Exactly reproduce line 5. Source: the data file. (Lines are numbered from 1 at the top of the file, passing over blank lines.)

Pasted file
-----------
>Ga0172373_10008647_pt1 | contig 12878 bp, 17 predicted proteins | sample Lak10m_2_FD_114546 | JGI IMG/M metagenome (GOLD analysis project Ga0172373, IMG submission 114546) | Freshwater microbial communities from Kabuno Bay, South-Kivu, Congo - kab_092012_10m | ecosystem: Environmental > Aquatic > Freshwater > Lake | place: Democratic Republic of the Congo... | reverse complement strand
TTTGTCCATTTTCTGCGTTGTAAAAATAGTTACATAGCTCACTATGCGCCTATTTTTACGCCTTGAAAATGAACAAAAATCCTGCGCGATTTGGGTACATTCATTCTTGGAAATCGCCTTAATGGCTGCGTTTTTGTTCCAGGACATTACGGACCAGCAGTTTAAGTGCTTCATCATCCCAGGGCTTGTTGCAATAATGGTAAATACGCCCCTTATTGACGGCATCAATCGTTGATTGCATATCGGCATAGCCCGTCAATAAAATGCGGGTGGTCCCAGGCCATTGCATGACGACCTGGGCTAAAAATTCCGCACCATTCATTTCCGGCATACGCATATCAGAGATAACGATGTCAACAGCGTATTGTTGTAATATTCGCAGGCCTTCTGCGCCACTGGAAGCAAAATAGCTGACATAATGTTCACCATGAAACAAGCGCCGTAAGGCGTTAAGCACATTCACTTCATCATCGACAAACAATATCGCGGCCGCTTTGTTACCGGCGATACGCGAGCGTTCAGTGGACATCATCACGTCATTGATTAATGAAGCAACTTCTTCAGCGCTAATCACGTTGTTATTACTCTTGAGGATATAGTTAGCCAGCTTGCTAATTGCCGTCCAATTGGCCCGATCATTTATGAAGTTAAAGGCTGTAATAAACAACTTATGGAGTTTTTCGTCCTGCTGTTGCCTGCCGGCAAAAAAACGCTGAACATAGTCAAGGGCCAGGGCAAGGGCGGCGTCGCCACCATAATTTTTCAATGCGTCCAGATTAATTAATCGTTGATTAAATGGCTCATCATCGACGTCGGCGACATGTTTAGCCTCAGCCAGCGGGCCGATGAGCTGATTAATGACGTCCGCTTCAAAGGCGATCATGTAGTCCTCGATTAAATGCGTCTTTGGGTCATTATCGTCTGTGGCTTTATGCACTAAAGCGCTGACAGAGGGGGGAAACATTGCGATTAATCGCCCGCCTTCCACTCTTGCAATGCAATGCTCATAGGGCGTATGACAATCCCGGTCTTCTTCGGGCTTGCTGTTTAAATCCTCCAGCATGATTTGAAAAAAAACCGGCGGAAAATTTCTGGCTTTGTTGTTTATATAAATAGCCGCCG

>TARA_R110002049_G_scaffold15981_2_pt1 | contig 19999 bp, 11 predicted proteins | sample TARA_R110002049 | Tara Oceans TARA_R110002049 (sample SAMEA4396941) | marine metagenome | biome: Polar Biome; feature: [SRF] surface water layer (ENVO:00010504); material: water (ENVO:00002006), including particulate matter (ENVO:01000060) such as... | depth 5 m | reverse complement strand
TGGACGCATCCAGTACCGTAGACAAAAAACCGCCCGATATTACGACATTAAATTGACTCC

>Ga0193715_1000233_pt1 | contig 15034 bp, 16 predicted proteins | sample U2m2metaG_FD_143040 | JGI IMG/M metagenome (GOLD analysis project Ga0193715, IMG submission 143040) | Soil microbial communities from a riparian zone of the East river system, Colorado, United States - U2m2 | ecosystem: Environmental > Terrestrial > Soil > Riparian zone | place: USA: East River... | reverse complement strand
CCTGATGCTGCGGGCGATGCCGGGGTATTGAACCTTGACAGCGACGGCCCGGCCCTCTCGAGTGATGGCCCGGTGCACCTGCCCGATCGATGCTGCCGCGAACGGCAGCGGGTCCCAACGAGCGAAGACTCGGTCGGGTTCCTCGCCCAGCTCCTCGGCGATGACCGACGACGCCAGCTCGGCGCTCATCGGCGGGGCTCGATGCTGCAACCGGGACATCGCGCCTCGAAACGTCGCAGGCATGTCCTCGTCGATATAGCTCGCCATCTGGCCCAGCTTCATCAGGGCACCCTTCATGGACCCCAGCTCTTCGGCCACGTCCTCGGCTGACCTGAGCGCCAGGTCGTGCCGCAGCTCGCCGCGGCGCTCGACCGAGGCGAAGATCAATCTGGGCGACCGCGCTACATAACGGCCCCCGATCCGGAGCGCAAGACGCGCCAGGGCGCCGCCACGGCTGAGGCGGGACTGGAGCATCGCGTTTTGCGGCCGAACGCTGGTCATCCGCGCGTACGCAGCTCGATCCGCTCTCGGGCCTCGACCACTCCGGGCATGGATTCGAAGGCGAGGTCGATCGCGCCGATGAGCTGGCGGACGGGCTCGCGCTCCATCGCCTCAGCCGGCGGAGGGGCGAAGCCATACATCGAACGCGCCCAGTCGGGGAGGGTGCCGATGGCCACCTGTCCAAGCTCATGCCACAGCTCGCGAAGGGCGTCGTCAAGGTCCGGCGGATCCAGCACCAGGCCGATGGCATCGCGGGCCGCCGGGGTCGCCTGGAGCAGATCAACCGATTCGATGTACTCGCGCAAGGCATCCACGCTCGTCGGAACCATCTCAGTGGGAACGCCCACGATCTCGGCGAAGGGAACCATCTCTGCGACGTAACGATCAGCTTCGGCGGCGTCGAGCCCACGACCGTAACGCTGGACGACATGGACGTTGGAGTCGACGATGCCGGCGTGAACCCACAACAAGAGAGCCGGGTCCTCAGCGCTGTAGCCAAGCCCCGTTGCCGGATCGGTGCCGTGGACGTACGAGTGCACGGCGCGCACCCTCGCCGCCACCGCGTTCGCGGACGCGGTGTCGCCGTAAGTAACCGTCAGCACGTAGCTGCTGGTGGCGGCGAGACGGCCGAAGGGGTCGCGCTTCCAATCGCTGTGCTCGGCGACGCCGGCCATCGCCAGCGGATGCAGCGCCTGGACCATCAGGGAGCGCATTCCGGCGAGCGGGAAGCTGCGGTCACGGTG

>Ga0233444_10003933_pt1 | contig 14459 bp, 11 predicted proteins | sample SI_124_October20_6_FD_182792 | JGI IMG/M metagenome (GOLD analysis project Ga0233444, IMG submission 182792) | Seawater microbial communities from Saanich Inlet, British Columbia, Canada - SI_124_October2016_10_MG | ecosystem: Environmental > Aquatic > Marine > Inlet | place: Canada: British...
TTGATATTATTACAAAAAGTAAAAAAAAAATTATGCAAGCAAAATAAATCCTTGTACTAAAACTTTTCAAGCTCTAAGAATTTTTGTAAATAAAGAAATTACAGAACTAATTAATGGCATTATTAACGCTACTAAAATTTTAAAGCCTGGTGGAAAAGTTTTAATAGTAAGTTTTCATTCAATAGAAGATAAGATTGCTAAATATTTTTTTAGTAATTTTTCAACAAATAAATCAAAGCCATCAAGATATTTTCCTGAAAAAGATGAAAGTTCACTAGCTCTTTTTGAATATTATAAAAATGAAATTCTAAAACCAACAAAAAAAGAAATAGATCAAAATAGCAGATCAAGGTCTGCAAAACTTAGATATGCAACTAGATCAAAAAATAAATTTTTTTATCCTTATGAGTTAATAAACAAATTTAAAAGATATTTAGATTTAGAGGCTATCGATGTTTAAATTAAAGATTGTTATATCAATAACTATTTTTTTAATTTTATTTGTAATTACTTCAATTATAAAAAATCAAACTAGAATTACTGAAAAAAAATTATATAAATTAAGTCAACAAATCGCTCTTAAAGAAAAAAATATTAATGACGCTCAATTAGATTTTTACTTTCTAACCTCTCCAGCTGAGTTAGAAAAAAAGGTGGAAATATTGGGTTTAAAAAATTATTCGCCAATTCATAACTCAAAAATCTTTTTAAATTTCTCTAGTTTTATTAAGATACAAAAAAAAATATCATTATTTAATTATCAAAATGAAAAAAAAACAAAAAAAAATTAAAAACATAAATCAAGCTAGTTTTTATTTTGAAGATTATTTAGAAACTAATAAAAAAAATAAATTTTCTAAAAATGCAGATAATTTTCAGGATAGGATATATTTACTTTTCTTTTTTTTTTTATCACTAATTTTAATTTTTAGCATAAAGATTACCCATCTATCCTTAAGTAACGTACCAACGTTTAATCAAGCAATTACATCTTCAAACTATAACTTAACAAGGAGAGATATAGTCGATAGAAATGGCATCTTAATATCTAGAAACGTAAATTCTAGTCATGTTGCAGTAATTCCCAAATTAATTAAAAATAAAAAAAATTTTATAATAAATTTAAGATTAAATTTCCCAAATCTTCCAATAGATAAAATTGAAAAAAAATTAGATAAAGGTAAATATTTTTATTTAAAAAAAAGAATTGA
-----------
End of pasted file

>Ga0193715_1000233_pt1 | contig 15034 bp, 16 predicted proteins | sample U2m2metaG_FD_143040 | JGI IMG/M metagenome (GOLD analysis project Ga0193715, IMG submission 143040) | Soil microbial communities from a riparian zone of the East river system, Colorado, United States - U2m2 | ecosystem: Environmental > Terrestrial > Soil > Riparian zone | place: USA: East River... | reverse complement strand